South Africa; 14 Years on By Mwelwa Chungu, The AFRican Londoner

South Africa; 14 Years on

By Mwelwa Chungu, The AFRican Londoner

Published on Tue, Mar 11 2008 by Mwelwa Chungu

I have recently learned of a home video that has destroyed the myth of South Africa as a “Rainbow Nation”. Sometime during last month, a group of white Afrikaner students filmed themselves forcing some elderly black people to eat food that they had urinated in. They also gave the black people bottles of beer, which they were forced to gulp down before being told to perform athletic feats to show their physical prowess, being black and all.

Though the video is said to have been circulating for almost a month, I have not seen it and it is unlikely that I will. I heard about it from a South African colleague who appeared greatly ashamed by the whole thing, I think he felt by telling me he was somehow distancing himself from the students. Absolution through confession, so to say. He did, however, take the opportunity to complain that there was nothing rainbow about the rainbow nation, as it has obviously left out some of its citizens, namely the white ones.

The students, who are residents of a whites only hostel, say they made the video in protest against the proposed integration of university living accommodation. Regardless of their reasons for making the video I must say the fact that they thought this was a valid form of protest speaks volumes about their upbringing, and about attitudes towards racial equality in South Africa, fourteen years after the official end of apartheid.

The video is the climax of several events highlighting the racial tensions in South Africa, including a shooting spree by a young white man in a township that resulted in the death of several black people, including women and a child. Then, off course, there was the famous lion feeding, where a white farmer and his three black employees beat a black man and threw his body to some lions. The blacks claimed to have been under the instructions of their employer. And finally the “black only” meeting of journalists which Jacob Zuma, current ANC president widely tipped to lead the country when Thabo Mbeki steps down in 2009, happily attended and stated that he saw nothing wrong with. He has alo been quoted as saying that South Africans should realise that sometimes people want to be with people with whom they share experiences, a comment which has had the majority of White South Africans predicting the end of the “Rainbow Nation” policy.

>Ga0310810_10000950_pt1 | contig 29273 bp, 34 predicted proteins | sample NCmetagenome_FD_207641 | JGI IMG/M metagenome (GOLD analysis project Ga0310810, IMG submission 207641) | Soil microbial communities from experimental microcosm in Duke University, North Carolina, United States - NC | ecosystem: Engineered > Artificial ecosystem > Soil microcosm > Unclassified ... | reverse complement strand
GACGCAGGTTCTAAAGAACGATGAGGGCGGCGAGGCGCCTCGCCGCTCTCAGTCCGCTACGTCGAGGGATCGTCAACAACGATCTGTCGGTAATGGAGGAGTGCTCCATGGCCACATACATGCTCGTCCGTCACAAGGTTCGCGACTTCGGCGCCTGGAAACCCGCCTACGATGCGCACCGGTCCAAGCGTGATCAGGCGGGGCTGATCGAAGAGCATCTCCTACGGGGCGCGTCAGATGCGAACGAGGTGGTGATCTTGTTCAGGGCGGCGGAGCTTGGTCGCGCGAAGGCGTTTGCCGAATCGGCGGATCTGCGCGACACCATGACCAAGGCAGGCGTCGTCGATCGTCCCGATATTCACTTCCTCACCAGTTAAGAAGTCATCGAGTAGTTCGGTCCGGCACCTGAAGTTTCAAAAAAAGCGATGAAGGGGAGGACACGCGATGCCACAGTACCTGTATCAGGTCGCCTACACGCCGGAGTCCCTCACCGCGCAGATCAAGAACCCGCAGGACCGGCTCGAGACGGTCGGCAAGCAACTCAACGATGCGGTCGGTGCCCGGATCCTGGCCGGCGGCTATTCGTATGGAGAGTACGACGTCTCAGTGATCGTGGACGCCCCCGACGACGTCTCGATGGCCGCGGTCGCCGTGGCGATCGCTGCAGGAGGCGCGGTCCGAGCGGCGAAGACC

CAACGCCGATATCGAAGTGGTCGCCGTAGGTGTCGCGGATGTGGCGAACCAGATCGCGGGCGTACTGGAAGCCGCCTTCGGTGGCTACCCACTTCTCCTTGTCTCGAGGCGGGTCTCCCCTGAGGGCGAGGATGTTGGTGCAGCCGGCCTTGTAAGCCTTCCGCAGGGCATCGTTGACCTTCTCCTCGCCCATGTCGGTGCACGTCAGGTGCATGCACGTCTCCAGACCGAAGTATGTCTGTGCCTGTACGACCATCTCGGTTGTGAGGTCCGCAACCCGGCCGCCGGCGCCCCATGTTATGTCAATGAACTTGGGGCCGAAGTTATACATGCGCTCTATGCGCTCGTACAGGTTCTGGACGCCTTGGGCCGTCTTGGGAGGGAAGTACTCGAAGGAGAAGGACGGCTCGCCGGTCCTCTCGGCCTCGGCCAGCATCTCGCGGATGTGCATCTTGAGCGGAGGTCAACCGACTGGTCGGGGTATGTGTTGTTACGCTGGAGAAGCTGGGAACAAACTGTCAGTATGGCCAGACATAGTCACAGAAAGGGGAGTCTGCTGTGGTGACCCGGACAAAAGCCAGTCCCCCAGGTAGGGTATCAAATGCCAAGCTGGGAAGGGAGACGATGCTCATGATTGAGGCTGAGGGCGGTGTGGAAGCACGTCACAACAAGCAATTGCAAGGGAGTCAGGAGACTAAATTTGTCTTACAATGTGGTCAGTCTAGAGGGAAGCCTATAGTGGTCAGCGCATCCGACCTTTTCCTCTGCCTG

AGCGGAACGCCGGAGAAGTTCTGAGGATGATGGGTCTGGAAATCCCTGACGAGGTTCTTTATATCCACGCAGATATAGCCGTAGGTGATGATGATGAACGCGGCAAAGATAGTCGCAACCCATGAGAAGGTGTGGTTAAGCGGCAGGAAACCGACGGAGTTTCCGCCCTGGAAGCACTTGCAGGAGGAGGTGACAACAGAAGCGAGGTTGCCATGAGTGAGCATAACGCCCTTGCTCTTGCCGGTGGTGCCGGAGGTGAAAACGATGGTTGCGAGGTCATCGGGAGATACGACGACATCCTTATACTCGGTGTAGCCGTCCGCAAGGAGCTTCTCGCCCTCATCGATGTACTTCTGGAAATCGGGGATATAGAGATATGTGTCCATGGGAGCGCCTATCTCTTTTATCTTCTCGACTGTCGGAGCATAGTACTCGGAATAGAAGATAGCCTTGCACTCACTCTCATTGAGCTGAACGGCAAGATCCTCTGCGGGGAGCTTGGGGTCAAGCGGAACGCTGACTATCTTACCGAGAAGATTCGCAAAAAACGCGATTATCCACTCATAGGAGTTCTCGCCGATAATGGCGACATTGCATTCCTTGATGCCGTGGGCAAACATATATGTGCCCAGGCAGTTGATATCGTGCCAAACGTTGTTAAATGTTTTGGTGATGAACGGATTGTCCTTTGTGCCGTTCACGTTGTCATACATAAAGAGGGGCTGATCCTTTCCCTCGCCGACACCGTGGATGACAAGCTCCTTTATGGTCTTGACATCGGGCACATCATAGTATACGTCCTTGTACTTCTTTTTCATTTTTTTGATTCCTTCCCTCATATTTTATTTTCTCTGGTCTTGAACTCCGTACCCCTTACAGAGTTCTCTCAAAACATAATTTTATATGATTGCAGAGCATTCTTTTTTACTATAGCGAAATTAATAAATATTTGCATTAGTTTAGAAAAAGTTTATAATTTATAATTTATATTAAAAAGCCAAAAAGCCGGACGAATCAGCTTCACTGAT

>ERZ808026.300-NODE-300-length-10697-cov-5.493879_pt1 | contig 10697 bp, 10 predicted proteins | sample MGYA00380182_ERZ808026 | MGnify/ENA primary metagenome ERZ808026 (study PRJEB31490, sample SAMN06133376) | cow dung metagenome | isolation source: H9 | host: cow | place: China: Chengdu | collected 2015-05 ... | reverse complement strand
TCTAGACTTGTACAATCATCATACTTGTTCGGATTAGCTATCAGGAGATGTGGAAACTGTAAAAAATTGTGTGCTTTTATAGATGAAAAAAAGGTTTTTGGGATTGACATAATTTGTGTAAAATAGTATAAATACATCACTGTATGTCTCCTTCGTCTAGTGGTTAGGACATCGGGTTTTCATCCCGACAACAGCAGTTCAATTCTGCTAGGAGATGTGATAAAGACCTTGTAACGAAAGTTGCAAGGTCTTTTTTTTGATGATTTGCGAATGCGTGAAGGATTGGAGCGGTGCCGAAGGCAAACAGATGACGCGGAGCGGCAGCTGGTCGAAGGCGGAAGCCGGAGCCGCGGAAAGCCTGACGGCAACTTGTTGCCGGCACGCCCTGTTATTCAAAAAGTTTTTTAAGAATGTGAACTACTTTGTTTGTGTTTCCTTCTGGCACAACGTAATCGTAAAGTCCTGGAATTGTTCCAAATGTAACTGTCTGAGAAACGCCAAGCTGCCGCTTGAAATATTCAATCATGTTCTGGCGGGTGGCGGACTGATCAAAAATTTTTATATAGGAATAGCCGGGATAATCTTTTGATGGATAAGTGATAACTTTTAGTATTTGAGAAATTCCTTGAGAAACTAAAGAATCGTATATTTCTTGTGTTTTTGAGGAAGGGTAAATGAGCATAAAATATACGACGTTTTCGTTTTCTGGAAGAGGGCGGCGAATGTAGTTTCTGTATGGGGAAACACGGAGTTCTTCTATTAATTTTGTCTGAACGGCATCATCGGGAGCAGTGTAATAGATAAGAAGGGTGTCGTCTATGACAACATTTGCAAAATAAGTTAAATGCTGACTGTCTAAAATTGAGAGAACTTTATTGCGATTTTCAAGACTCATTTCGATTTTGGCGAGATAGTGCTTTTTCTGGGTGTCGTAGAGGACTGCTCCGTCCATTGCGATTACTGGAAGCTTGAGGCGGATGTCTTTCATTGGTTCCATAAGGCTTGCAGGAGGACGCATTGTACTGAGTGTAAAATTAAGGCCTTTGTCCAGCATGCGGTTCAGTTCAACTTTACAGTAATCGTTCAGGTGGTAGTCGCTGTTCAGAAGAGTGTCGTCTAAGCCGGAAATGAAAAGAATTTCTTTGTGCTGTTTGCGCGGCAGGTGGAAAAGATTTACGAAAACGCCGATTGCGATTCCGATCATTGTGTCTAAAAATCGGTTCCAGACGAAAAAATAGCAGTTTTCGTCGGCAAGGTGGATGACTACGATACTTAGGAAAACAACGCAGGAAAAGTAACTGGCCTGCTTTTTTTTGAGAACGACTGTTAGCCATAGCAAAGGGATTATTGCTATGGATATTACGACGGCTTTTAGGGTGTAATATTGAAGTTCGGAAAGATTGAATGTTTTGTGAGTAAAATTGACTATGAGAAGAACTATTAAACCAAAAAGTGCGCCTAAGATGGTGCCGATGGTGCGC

From all this it may be inferred that the South Africans have been living a lie for all these years. Their Rainbow Nation is a sham. The resentment on both sides, that Nelson Mandela attempted to alleviate through the Truth and Reconciliation Committee, is understandable.